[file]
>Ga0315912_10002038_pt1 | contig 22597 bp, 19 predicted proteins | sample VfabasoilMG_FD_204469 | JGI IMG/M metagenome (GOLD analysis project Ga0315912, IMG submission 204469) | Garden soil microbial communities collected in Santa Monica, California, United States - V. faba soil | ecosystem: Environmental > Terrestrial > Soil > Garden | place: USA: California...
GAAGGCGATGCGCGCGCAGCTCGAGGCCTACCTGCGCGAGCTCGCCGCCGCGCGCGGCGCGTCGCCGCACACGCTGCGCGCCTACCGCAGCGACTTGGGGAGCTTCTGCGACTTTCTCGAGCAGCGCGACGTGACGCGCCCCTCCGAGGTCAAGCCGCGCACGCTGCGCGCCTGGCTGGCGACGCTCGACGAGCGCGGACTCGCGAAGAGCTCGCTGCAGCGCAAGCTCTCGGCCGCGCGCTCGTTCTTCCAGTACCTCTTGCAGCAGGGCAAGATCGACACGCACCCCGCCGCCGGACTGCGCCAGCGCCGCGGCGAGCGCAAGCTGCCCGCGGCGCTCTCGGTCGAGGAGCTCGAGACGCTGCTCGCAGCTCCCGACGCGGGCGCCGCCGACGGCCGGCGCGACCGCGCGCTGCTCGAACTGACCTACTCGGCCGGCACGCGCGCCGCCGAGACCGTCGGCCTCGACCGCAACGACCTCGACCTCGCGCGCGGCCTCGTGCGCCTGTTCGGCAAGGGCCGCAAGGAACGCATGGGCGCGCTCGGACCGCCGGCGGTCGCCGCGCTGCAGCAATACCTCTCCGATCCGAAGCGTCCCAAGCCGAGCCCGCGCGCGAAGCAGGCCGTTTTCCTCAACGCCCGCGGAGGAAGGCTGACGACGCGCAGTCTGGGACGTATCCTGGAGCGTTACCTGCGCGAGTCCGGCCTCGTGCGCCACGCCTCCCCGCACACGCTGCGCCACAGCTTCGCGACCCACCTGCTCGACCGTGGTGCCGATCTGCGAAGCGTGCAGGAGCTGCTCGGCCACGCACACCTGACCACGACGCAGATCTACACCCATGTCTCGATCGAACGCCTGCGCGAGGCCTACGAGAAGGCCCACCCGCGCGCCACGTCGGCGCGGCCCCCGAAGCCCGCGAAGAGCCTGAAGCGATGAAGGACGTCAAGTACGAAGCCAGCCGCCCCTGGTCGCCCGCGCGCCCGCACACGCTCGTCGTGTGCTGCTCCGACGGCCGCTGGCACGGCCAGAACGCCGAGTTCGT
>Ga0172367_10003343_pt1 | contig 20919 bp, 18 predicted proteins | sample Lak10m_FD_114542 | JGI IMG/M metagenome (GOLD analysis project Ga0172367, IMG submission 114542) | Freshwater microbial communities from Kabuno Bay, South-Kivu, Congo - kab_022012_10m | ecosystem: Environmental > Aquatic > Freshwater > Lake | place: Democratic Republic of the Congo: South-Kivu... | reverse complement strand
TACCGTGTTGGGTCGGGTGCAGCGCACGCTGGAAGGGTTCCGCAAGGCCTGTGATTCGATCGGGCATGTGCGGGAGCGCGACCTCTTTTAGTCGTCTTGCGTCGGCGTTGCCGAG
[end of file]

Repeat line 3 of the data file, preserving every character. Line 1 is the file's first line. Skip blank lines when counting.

>Ga0172367_10003343_pt1 | contig 20919 bp, 18 predicted proteins | sample Lak10m_FD_114542 | JGI IMG/M metagenome (GOLD analysis project Ga0172367, IMG submission 114542) | Freshwater microbial communities from Kabuno Bay, South-Kivu, Congo - kab_022012_10m | ecosystem: Environmental > Aquatic > Freshwater > Lake | place: Democratic Republic of the Congo: South-Kivu... | reverse complement strand